Articles | Volume 13, issue 20
Biogeosciences, 13, 5827–5847, 2016
Biogeosciences, 13, 5827–5847, 2016

Research article 25 Oct 2016

Research article | 25 Oct 2016

A sea surface temperature reconstruction for the southern Indian Ocean trade wind belt from corals in Rodrigues Island (19° S, 63° E)

Jens Zinke1,2,3,4, Lars Reuning5, Miriam Pfeiffer5, Jasper A. Wassenburg6, Emily Hardman7, Reshad Jhangeer-Khan7, Gareth R. Davies8, Curtise K. C. Ng9, and Dick Kroon10 Jens Zinke et al.
  • 1Department of Environment and Agriculture, Curtin University of Technology, Kent Street, Bentley WA 6102, Australia
  • 2Division of Paleontology, Freie Universität Berlin, Malteserstrasse 74–100, 12249 Berlin, Germany
  • 3Australian Institute of Marine Science, Nedlands WA 6009, Australia
  • 4School of Geography, Archaeology and Environmental Studies, University of Witwatersrand, Johannesburg, South Africa
  • 5Geological Institute, RWTH Aachen University, Wuellnerstrasse 2, 52056 Aachen, Germany
  • 6Institute for Geosciences, Johannes Gutenberg University of Mainz, Johann-Joachim-Becher-Weg 21, 55128 Mainz, Germany
  • 7SHOALS Rodrigues, Rodrigues, Mauritius
  • 8Geology & Geochemistry, VU University Amsterdam, De Boelelaan 1085, 1081 HV Amsterdam, the Netherlands
  • 9Department of Medical Radiation Sciences, Curtin University of Technology, Kent Street, Bentley WA 6102, Australia
  • 10University of Edinburgh, School of GeoSciences, The King's Buildings, West Mains Road, Edinburgh, EH9 3JW, UK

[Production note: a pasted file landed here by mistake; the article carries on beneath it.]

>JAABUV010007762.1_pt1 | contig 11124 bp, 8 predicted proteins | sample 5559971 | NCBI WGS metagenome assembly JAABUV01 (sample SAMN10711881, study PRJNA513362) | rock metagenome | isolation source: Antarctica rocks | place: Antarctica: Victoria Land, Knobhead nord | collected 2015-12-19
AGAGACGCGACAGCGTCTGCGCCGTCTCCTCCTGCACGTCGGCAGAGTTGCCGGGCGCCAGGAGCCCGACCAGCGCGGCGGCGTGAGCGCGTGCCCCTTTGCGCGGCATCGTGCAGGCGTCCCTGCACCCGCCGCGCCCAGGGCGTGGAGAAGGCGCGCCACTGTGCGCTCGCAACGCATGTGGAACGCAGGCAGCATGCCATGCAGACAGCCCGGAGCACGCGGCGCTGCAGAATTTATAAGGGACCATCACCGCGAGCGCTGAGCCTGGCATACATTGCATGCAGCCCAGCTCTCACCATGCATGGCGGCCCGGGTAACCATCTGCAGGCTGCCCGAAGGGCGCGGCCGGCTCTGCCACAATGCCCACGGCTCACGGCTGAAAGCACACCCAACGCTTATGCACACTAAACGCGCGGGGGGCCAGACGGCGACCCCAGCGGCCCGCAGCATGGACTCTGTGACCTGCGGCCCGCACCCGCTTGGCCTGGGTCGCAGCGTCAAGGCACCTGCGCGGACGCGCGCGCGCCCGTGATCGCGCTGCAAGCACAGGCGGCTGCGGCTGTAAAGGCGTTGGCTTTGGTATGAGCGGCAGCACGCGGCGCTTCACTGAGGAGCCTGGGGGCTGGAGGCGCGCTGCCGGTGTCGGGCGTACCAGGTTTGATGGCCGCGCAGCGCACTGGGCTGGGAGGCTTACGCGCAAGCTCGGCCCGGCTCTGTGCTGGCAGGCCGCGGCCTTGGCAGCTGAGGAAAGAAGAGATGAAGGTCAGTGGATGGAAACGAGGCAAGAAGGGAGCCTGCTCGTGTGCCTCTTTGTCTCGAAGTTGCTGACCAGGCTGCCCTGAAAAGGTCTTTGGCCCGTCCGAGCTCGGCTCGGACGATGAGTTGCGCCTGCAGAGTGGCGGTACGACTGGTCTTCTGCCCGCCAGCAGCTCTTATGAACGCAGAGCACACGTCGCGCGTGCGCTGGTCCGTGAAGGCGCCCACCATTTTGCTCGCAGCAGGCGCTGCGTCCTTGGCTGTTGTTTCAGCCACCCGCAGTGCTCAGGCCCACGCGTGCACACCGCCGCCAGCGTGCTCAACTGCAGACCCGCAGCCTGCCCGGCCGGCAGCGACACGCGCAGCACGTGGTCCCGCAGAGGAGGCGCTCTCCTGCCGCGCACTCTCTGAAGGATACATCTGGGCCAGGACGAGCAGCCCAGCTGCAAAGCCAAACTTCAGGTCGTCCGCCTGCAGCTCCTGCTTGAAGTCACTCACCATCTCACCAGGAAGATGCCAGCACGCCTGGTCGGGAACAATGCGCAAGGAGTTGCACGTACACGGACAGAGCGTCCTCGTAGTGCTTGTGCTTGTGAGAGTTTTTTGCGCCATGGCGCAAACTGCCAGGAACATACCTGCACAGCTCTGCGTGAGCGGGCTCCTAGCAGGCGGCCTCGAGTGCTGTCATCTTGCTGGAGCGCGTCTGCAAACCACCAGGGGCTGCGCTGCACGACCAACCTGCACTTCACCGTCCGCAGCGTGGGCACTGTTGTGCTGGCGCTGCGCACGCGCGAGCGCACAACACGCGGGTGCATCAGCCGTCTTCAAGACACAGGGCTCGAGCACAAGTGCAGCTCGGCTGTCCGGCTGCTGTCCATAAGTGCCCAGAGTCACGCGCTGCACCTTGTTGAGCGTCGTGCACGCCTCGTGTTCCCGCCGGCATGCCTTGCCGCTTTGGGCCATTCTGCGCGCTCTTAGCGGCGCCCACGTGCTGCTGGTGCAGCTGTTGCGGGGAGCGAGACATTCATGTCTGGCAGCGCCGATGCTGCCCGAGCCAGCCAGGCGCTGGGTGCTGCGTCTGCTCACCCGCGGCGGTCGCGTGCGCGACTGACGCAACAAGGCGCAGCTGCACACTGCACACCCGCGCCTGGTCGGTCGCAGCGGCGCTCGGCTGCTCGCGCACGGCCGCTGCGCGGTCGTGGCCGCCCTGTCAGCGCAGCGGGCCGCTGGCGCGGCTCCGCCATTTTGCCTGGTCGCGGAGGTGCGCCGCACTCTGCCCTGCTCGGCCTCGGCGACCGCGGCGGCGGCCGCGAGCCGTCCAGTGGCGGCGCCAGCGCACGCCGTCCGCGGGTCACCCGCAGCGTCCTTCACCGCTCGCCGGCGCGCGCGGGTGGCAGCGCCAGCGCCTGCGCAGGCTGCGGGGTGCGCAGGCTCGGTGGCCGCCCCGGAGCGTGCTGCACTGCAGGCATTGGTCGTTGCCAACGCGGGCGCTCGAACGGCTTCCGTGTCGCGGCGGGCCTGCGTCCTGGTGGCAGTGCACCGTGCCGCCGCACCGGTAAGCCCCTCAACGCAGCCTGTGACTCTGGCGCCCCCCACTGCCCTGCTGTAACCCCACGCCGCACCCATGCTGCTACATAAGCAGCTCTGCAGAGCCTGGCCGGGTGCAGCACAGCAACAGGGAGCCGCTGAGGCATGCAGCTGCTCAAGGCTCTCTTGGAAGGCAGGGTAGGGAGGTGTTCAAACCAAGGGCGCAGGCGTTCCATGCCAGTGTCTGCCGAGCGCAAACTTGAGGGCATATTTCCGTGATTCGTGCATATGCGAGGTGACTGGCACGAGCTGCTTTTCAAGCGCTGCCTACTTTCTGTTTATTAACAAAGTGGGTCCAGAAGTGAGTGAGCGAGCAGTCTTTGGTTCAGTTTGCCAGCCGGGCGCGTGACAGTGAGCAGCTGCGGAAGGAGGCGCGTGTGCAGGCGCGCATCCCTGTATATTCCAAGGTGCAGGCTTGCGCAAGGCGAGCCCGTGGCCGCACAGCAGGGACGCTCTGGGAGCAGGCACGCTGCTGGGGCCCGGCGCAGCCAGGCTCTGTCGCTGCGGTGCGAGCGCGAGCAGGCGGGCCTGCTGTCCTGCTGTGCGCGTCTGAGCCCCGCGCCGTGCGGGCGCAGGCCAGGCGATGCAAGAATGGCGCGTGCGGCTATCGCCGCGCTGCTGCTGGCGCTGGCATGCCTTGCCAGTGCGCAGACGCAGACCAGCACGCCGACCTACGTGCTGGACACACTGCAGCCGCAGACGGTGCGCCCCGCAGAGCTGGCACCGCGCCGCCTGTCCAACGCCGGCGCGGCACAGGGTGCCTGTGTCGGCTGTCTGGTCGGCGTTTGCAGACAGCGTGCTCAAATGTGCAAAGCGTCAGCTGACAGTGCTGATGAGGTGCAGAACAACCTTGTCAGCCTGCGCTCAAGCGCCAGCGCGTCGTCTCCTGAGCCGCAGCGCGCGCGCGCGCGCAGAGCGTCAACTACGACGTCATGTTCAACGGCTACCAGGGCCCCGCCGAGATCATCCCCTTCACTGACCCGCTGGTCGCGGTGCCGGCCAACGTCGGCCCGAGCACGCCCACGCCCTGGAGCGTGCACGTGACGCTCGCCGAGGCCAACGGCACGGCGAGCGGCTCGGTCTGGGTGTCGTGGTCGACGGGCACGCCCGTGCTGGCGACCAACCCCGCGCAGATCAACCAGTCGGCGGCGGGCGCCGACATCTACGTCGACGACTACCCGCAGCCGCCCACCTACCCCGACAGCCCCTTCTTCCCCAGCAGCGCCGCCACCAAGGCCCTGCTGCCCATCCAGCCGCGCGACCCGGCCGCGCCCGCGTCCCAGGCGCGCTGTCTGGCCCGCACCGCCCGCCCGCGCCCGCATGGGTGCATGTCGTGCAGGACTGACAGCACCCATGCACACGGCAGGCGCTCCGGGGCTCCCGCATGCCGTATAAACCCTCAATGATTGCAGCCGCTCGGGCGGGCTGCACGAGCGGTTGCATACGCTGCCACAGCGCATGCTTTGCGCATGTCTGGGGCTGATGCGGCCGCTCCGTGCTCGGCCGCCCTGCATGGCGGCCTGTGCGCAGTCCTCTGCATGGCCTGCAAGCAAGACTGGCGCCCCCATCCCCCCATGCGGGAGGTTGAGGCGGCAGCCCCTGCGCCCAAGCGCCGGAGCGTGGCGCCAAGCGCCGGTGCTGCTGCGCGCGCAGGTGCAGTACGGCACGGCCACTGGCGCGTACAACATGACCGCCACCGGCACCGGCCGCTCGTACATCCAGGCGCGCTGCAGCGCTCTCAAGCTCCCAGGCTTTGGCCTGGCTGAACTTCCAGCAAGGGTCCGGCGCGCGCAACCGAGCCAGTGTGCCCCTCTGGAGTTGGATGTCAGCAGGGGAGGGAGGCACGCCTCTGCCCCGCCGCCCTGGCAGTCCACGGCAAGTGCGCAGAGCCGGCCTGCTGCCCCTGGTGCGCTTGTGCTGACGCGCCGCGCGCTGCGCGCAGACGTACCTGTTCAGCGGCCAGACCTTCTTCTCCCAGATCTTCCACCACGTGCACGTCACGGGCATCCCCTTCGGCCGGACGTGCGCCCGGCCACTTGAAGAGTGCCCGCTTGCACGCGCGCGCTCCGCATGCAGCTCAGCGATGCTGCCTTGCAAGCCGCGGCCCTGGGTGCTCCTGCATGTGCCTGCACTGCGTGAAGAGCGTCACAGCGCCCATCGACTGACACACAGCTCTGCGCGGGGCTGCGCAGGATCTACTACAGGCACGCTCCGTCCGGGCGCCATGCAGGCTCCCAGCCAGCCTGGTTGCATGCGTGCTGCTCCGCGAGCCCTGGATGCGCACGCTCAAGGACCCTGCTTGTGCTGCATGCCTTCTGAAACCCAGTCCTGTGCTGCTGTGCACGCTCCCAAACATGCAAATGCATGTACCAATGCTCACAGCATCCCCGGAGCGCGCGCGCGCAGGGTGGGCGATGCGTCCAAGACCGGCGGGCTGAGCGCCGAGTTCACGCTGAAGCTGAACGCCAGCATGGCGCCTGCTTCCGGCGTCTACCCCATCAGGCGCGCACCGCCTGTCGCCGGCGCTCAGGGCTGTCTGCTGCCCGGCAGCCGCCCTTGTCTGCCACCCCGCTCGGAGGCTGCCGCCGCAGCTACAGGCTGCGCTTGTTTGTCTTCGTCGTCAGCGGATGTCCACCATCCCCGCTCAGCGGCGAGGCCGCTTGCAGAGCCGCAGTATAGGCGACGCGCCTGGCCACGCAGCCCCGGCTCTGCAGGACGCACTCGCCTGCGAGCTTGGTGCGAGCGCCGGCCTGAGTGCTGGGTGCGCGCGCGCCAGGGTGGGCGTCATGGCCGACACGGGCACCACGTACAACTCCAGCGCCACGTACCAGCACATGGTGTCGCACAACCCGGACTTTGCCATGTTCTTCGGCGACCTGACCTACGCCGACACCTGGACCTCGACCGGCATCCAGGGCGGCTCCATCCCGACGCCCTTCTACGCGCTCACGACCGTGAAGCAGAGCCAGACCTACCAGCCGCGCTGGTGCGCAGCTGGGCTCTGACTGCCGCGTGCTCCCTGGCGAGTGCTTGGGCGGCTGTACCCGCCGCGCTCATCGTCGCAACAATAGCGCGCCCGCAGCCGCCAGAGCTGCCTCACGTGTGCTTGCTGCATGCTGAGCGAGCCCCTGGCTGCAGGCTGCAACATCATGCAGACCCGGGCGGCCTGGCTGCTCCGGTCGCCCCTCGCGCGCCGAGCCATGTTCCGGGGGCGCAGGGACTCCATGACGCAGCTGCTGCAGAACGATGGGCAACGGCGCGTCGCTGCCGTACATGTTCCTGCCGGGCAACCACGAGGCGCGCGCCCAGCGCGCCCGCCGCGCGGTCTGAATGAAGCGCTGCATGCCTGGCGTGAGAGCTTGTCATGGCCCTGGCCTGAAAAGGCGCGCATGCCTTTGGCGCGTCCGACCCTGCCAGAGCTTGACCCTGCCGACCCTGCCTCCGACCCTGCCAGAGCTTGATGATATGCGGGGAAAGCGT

Abstract. The western Indian Ocean has been warming rapidly over recent decades, causing a greater number of extreme climatic events. It is therefore of paramount importance to improve our understanding of links between Indian Ocean sea surface temperature (SST) variability, climate change and sustainability of tropical coral reef ecosystems. Here we present monthly resolved coral Sr ∕ Ca records from two different locations from Rodrigues Island (63° E, 19° S) in the south-central Indian Ocean trade wind belt. We reconstruct SST based on a linear relationship with the Sr ∕ Ca proxy with records starting from 1781 and 1945, respectively. We assess relationships between the observed long-term SST and climate fluctuations related to the El Niño–Southern Oscillation (ENSO), the Subtropical Indian Ocean Dipole Mode (SIOD) and the Pacific Decadal Oscillation (PDO) between 1945 and 2006, respectively. The reproducibility of the Sr ∕ Ca records is assessed as are the potential impacts of diagenesis and corallite orientation on Sr ∕ Ca–SST reconstructions. We calibrate individual robust Sr ∕ Ca records with in situ SST and various gridded SST products. The results show that the SST record from Cabri provides the first Indian Ocean coral proxy time series that records the SST signature of the PDO in the south-central Indian Ocean since 1945. We suggest that additional records from Rodrigues Island can provide excellent records of SST variations in the southern Indian Ocean trade wind belt to unravel teleconnections with the SIOD/ENSO/PDO on longer timescales.

Short summary
Our work provides a new coral proxy-based reconstruction of sea surface temperature (SST) from the coral reefs of Rodrigues Island, located in the poorly studied south-central Indian Ocean trade wind belt. This site is well located to study the SST history of the subtropical Indian Ocean and its teleconnections with the Pacific over long timescales. Our results provide insights into biases in coral Sr / Ca-based SST reconstructions and how to avoid them.
Final-revised paper